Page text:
When I started working with PHP years ago, the first thing I did was go online and try to find tutorials. I worked with someone who also did PHP (and was the primary driver for wanting to learn the language), but finding out how to do things on my own fit better into my schedule. Eventually I got to working with databases, and the tutorials I found looked like this:

This is perfectly valid code. In fact, if you look at a lot of examples today you will see the same thing. There’s a huge flaw in these examples, and one that has given PHP a bad name when it comes to security. It isn’t the fault of the language but of the way that many developers learned how to do things. PHP makes it easy to shoot yourself in the foot and it doesn’t help that developers keep showing new developers how to do it. Get gun, point at foot, pull trigger. That’s essentially what the above example is showing you.

So, what is so wrong with the example code? The problem is that we aren’t validating anything. Do we know what $_GET['id'] actually is? What happens if $_GET['id'] is set to something that isn’t an integer?

When mysql_query() runs it will return false. Depending on how well your code handles a false return, someone screwing around with the query variables will learn that we didn’t properly make sure that the id query variable is being checked. At the very least they learned that changing query string parameters does cause the code to change. Depending on the setup of our code, it might even expose what database we’re using. If it’s MySQL, they can get crafty and do something like this:

That little OR 1=1 bit will cause the SQL server to return all of the data in the user’s database. Let’s take this a step further, and say that we are authenticating a user. Most of the examples would look like this:

We’re doing one thing correctly (forcing this data to come through the POST array), but we’re still not really validating that $username or $password are actually good valid values. We can still do the following:

We’re in, and as a user where we didn’t even know the password. Why? The -- will comment anything after it, so we dropped the AND password= portion of the SQL and do the select based on just the username. It will return a single value just like the code will expect, so your code never knows that it was altered.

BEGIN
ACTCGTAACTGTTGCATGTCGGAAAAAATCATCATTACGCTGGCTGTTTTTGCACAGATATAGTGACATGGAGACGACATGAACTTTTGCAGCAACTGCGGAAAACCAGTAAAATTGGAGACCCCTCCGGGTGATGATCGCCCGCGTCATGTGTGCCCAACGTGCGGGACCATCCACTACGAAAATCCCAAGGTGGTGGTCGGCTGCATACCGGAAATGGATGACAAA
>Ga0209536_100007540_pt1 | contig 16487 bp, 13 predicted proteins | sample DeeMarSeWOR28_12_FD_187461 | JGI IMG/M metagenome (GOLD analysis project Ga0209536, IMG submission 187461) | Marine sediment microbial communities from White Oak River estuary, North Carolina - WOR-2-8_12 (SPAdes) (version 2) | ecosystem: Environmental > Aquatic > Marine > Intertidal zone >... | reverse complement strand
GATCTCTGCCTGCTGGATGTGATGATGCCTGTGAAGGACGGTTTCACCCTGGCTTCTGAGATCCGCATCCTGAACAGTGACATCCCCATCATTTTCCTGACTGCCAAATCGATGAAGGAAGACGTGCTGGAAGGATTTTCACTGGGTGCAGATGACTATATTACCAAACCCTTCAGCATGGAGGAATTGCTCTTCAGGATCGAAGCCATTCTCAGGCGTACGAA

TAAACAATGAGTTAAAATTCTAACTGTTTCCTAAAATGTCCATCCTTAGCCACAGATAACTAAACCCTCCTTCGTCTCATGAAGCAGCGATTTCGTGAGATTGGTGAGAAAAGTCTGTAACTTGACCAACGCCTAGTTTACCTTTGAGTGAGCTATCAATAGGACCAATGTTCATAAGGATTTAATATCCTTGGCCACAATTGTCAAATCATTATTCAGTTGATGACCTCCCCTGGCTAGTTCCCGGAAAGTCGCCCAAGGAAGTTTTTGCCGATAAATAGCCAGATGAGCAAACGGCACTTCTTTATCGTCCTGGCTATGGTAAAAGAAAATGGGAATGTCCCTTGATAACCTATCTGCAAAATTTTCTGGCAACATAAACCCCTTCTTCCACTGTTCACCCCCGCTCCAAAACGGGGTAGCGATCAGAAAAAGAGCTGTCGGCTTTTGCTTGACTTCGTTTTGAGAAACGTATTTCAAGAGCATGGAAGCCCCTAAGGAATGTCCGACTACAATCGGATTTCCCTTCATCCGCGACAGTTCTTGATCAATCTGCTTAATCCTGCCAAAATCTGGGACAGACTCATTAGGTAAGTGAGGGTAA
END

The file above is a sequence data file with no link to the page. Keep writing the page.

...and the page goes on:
Both of these attacks are called “SQL Injection Attacks”, and is part of the OWASP Top 10’s #1 attack vector. The sad thing is that these are really easy to combat against. I see all the time on Reddit and Stack Overflow people asking for help and seeing this same sort of code. In 2013 we should have been able to stop this, but with years of old tutorials out there it is an uphill battle.

The reason that it sad to see this as still the #1 attack on OWASP is that it is easy to combat. The first and foremost is to stop using the mysql_* functions in your code. The module that handles those is old, and it doesn’t support the best way to handle SQL injections. Yes, it has mysql_real_escape_string(), but that relies on the developer remembering to use it. Better security comes from the developer having to not remember to do it and it just being built in.

Since PHP 5.0, PHP has shipped with something called PDO. PDO is a database abstraction layer that makes it easier to write cross-database code. If you write your app for MySQL, you can more easily port it to something like Postgres or MSSQL by doing nothing more than changing the connection parameter (assuming you haven’t written any engine specific code like using LIMIT, which MySQL and Postgres support but MSSQL doesn’t).

PDO has another big advantage in that it has support for something called a Prepared Statement. With a prepared statement, the SQL query is parsed by the engine by taking a SQL statement and a list of parameters and putting them together itself instead of relying on a fully built SQL statement. This becomes much safer because the DB engine does all the work on properly quoting the values coming in. The side effect of this is that the worry about the developer being safe is offloaded somewhere else, so by using PDO and prepared statements the developer doesn’t need to worry about if a parameter has been sanitized.

Let’s go back to our first example, with the $_GET parameter. What would this look like with PDO?

It’s a bit longer, but not so much that that there is a ton of extra work involved. What we did was create an SQL statement using placeholders, which in PDO can either be a ? or named like our example, which was :id. We run our SQL through the prepare() method on our PDO connection, which returns a statement object. This statement object gets executed, and at the same time we pass in the values for our placeholders. We can then get the user by calling the fetch() method on the statement.

We can rest assured that the SQL code is now safe from injections. That’s it! That is the single most effective way to combat SQL injections.

For older legacy applications switching out to PDO can be a major undertaking. Drupal did this in Drupal 7, where they replaced their underlying database abstraction layer to use PDO. Drupal didn’t use the database specific functions all over the codebase which made it somewhat easier to swap out, but if your application is riddle with calls to mysql_* or pg_* functions you will want to replace them all with PDO commands.

Do your part to help clean up the bad examples out there. If you ever do new code, use PDO. If you ever give examples, do it using PDO. Maybe we can make the internet a little better, and help knock SQL injections (and other injection types) off of the top of the OWASP Top 10.